THE NOBLE ART OF RECEIVING
Everyone likes to give gifts or money or favors to others. The motivations are different with each such transaction. During my last thirty years or so, I have been making a conscious effort to receive whatever comes to me from others with the same graciousness and appreciation with which it was given to me. You have heard the saying, “It is better to give than to receive.” While that is still true, receiving anything from someone requires the noble art of humility and gratitude.
During one of my Lectio Divina meditations (Phil 2:5), I thought about the gifts that God has given us through Christ, gifts that don’t make us wealthy except in our ability to love God with all our hearts, all our minds, and all our strength and our neighbor as ourself (Matthew 22:38) These are riches that don’t corrupt, gifts we can take with us to Heaven. Here are some of the thoughts I had about receiving from anyone, especially God.
- In what might seem like a Thomistic theorem, a gift is as valuable as the one who gives it. The implications for me as a Lay Cistercian are phenomenal in their application to Cistercian spirituality. When I began to count my gifts from Christ through the Holy Spirit, I was stunned. Of course, there is the gift of faith, the gift of humility, the gift of obedience, all of whom I have accepted as part of my purpose in life (Phil 2:5). Think about it. God gives us only what we need to help us love one another like He loved us. Can we repay these gifts?
- To repay gifts from God you would have to be God. That is where Christ, Son of God, comes to our aid. Although we are indeed adopted sons and daughters of the Father, we still cannot say thank you to the Father without Christ. We can only approach the Father through, with and in Christ, not the saints (including Holy Mary, Mother of God), not any clergy to include pope, bishop, priest or deacon, and certainly not by ourselves as one who are so presumptuous as to think that they speak for God. When we do pray to the saints, we do so through, with and in Christ, recognizing that they stand before the Throne of the Lamb giving intercession for us.
- The Eucharist means thanksgiving, a direct link between the thanksgiving sacrifices of the Jewish people to God and the ongoing sacrifice of Christ to His Father. In the Eucharist, Christ becomes present to us so that we can tag along with him as he returns to the Father with adequate thanks for what we have received. So, how does Christ speak to us in each age to give us what we need to sustain our love in the midst of Original Sin? We say thank you to God for His gifts through prayer, particularly Eucharist, Lectio Divina, Liturgy of the Hours, Adoration before the Blessed Sacrament, Medication, Reading Scriptures. Since our receiving is itself a sign of thanks in Christ, it is not only more blessed to give than to receive, but the reception of God’s gifts through Christ is also blessed. We win both ways with Christ.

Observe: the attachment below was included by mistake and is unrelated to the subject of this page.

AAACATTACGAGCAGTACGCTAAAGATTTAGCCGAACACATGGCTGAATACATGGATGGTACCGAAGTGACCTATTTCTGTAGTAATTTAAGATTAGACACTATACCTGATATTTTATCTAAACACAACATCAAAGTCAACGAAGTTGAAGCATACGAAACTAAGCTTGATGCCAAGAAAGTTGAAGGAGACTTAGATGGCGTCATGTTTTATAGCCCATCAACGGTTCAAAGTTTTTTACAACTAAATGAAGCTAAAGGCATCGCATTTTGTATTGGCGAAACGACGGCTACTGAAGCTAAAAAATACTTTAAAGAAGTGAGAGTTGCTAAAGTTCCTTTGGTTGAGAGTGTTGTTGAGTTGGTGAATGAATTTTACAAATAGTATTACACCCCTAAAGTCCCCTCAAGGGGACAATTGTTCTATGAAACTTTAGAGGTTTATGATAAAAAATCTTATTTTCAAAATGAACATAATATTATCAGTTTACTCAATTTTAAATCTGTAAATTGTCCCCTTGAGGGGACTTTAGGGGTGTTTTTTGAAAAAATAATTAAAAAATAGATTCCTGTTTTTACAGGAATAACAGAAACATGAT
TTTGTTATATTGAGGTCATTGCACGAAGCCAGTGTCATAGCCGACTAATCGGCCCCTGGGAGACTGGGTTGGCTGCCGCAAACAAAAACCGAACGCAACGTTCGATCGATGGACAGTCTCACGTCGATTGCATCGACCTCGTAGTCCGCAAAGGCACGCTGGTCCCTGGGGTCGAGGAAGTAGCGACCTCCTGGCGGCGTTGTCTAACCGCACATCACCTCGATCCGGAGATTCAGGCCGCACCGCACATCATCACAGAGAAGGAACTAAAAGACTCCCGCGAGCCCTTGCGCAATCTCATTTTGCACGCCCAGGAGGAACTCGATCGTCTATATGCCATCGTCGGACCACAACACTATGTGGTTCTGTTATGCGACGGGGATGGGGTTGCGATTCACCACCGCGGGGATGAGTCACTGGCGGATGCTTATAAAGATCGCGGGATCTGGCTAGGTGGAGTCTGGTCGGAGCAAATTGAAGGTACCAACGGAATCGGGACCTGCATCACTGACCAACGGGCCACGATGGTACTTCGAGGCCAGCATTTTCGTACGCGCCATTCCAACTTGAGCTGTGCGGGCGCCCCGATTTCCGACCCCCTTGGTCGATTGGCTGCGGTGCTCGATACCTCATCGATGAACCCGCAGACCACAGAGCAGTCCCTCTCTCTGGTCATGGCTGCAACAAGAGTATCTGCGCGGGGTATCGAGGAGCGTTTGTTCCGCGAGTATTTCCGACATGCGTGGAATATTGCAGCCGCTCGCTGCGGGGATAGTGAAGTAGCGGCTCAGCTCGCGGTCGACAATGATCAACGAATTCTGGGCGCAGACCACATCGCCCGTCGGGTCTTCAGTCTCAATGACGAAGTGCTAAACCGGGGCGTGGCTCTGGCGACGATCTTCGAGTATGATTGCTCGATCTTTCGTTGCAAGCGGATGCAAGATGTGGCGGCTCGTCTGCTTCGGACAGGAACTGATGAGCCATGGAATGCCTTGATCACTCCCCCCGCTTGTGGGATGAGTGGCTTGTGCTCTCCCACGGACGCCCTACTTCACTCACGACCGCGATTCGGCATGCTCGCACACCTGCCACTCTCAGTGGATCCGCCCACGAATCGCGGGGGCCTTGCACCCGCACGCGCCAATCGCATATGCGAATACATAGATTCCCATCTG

- For those not God, or the rest of us, we must learn the art of receiving graciously and nobly with Christ as our example. St. Benedict and other monastic traditions, such as Cistercians, found that accepting those who come to the monastery as Christ was key to showing respect to the Christ in others. This is hospitality, a key component of monastic life and very important as a mind-set for Lay Cistercians.
- Hospitality is not only giving to other out of the love of Christ, but also receiving Christ from them in return, especially if they are un-believers or those from other belief systems not compatible with our own.
- Receiving from others gives each of the opportunity to prefer nothing to the love of Christ (Chapter 4, Rule of St. Benedict) because we see Christ in whomever is in front of us. This is extremely difficult to do, but is our calling as Lay Cistercians.
PRACTICES TO CULTIVATE THE NOBLE ART OF RECEIVING
Have in you the mind of Christ Jesus. (Phil 2:5)
Say thank you to others when they pick up the check at a restaurant without making a scene about who will pay. Pay for them next time.
Say thank you to others when they do things for you that are unannounced. You don’t owe them anything, when they give you a birthday gift and you don’t have to repay them with an even more expensive one.
Gifts given with love should be received with love, not jealousy, anger, or owing people.
The gifts that is unconditional (given freely with no strings attached or expected) is the great gift. Equally important is unconditional receiving, where you don’t have to repay anyone. A simple thank you and recognition that this is from Christ is sufficient.
Cistercian monks and nuns pray for us each day and we don’t even know it. Our receiving back is to pray for them in return that they love one another as Christ has loved us.
The sacrifice of Christ on the cross and sustained in the eucharist is the greatest gift, that of Christ’s passion, death, and resurrection over and over until He comes in glory. We don’t deserve any of the gifts Christ gives us. We can receive them into ourselves with the purpose of sharing them with those around us unconditionally.
Praise to the Father and the Son and the Holy Spirit, now and forever. The God who is, who was, and who is to come at the end of the ages. Amen and Amen. –Cistercian Doxology